Free-living birds are subjected to both external and internal stresses which can affect their health, activity, and reproductive success. To study stress in free living birds, they must be captured in nets and handled by the researcher to take blood samples for commonly used measures of stress, an activity which itself can induce stress and confound results. This study compares the effects of handling time on three different measures of stress: levels of the stress hormone corticosterone (CORT), levels of Heat Shock Protein 60 (HSP 60) and the ratio of heterophils to lymphocytes (H/L ratio) in tufted titmouse (Baeolophus bicolor) captured at feeders between December and January (2011-2013) in Fredericksburg, VA. Blood samples collected between two and 15 minutes from 12 birds were assayed for levels of CORT and HSP and from 24 birds for H/L ratios. Relationships were examined between these stress indicators and handling time, body mass and body condition. CORT was significantly correlated with handling time (p<0.01), which reinforces existing evidence of CORT’s sensitivity to the way subjects are handled immediately prior to blood collection. HSP or H/L ratios were not affected by handling time, suggesting that they may be preferable indicators of stress in free living birds under some circumstances.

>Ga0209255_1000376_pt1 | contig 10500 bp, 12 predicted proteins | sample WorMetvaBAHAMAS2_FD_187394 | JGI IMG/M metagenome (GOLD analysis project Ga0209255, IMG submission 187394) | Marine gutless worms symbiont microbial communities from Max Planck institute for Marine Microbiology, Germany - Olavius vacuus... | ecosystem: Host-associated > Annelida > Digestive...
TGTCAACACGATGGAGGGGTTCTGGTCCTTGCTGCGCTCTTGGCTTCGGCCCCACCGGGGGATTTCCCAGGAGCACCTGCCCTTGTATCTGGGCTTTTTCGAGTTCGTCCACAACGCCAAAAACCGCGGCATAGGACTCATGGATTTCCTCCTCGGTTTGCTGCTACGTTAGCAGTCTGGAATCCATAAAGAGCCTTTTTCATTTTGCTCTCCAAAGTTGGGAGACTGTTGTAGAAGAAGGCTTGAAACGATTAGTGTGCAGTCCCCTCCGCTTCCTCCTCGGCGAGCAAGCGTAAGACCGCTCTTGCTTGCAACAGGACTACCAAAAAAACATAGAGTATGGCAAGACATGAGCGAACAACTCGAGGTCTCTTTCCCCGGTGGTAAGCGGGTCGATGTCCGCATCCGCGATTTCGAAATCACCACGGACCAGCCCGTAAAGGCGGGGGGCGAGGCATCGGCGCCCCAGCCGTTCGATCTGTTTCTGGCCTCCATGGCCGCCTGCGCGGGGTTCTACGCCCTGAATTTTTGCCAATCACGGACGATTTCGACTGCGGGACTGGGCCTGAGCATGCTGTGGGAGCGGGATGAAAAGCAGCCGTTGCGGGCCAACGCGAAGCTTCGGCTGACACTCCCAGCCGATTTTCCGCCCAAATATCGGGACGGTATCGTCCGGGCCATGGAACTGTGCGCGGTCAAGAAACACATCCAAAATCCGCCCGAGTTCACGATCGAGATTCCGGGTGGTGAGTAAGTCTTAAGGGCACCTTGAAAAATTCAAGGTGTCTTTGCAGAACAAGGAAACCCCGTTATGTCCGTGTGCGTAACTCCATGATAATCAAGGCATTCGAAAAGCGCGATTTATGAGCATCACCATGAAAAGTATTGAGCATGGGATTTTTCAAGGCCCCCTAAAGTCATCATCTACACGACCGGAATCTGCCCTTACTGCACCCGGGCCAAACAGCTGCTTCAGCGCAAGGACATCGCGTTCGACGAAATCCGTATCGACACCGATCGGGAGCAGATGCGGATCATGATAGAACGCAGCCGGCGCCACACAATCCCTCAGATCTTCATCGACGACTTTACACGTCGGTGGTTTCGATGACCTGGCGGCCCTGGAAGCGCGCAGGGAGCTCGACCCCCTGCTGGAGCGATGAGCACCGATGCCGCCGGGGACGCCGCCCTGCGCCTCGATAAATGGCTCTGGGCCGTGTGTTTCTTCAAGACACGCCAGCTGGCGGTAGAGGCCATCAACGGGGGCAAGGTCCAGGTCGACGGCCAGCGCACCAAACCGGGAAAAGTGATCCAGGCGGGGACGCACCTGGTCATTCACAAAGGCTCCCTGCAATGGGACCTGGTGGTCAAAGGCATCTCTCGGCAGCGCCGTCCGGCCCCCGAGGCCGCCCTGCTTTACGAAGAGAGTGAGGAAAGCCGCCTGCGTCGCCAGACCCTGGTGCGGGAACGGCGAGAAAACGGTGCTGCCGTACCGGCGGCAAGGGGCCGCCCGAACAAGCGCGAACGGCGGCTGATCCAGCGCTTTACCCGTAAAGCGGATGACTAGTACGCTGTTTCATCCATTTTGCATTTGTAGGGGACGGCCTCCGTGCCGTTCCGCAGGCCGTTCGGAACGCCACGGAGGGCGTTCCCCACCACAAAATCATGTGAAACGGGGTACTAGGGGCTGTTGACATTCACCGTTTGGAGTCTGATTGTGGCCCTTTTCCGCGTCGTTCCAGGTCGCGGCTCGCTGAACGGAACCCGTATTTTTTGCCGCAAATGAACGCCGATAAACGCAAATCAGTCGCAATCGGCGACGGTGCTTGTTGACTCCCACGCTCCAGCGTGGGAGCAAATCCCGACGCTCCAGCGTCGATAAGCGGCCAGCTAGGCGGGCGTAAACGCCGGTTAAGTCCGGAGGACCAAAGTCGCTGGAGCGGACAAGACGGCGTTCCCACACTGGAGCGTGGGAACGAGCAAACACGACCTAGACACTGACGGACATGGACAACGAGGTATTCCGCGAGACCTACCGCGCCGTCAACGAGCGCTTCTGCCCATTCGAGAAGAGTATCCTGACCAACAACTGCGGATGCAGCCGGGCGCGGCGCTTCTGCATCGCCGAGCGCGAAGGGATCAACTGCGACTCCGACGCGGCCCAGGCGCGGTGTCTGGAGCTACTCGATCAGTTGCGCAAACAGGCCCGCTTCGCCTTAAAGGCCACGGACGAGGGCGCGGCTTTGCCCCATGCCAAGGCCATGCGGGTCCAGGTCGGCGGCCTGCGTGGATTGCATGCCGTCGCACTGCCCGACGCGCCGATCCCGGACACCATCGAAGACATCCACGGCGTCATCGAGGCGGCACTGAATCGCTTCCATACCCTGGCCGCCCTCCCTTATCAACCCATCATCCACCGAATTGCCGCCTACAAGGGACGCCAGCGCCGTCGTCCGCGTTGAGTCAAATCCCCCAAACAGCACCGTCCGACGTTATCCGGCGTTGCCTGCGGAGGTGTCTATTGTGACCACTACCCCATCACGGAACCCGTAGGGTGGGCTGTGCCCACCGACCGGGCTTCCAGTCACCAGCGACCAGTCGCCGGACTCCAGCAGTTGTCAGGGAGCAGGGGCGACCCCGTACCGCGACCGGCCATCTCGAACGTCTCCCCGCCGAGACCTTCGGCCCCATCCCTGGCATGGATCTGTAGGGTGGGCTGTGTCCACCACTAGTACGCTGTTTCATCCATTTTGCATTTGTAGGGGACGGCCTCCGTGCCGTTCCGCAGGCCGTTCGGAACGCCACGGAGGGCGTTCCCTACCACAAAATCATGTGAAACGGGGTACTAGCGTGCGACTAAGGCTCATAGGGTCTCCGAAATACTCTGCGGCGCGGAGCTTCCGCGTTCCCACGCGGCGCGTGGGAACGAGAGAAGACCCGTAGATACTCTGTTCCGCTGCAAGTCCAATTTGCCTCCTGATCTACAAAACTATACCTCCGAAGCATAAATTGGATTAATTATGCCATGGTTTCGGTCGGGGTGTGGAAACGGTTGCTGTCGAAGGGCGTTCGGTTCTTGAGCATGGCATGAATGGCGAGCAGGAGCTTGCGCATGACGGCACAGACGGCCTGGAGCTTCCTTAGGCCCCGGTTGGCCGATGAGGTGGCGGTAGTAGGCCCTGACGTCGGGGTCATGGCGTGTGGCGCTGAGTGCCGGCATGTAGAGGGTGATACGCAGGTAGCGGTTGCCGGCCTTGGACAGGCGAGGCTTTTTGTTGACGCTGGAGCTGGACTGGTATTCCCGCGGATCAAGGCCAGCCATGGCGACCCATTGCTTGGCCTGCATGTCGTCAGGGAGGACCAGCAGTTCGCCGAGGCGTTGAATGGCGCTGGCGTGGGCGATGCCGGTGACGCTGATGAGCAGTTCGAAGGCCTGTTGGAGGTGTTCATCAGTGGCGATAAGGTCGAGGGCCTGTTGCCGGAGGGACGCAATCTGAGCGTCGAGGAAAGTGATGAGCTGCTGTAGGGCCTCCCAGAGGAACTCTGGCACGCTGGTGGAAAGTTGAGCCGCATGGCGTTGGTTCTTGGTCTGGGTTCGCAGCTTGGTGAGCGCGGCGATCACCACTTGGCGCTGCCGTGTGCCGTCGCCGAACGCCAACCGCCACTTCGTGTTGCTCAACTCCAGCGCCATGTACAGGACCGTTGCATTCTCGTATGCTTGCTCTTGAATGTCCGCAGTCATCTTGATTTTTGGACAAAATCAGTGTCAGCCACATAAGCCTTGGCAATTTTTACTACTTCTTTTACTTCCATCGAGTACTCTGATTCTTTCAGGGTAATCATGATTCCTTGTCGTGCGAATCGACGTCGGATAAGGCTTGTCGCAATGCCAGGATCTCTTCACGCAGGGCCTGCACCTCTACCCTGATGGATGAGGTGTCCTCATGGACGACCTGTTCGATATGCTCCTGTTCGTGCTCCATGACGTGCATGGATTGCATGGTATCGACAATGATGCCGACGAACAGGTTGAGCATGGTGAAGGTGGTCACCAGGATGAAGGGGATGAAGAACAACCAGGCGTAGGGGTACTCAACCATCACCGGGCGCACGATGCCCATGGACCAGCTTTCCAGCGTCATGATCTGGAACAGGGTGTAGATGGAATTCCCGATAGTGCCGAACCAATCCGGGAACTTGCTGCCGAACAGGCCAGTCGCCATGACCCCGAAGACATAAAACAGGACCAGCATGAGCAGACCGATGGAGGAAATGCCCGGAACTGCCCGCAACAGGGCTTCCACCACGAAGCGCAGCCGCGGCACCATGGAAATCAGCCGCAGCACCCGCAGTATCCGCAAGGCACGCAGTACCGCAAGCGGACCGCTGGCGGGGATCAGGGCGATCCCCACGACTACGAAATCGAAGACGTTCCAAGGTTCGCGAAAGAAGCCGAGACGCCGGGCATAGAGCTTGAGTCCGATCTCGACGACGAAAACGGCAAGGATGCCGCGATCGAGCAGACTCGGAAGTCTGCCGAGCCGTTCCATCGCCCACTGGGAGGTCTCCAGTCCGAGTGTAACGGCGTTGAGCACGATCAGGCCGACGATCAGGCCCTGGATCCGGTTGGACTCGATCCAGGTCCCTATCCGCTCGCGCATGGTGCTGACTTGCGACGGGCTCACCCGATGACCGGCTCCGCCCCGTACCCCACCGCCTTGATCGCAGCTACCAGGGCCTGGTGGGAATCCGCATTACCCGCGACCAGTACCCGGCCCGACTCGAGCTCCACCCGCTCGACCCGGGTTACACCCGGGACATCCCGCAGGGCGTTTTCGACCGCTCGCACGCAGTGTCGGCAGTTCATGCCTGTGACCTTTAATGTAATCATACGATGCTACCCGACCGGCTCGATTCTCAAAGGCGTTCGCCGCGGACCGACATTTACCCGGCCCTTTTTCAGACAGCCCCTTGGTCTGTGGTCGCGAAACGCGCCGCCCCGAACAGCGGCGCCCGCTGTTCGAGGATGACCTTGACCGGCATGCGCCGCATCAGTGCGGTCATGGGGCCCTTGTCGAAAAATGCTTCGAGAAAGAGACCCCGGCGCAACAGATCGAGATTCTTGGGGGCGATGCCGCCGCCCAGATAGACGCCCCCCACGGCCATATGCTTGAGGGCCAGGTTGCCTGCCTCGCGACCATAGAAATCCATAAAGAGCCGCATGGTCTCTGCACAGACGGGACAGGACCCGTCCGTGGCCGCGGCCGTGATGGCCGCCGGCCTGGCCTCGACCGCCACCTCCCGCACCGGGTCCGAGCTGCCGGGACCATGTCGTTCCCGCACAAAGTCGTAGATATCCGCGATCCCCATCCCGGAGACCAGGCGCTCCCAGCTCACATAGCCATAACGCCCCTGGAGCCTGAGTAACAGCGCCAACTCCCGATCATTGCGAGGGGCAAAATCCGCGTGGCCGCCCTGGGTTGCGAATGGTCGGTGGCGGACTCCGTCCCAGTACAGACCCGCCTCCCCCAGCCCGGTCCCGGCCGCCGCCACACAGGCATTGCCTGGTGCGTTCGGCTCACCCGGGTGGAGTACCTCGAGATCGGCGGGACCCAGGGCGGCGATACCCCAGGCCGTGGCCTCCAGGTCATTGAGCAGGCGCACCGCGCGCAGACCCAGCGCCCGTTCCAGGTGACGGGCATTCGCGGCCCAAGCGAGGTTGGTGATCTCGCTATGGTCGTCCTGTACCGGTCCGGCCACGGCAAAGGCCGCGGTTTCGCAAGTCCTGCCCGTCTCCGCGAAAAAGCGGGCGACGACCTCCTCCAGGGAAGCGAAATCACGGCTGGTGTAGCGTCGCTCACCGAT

O'Dell, D. A., M. A. Carlo, A. Kimmitt, E. Bikowski, K. R. Morris and A. Dolby. 2014. A Comparison of Techniques Measuring Stress in Birds. Virginia Journal of Science 65 (3): 133-149.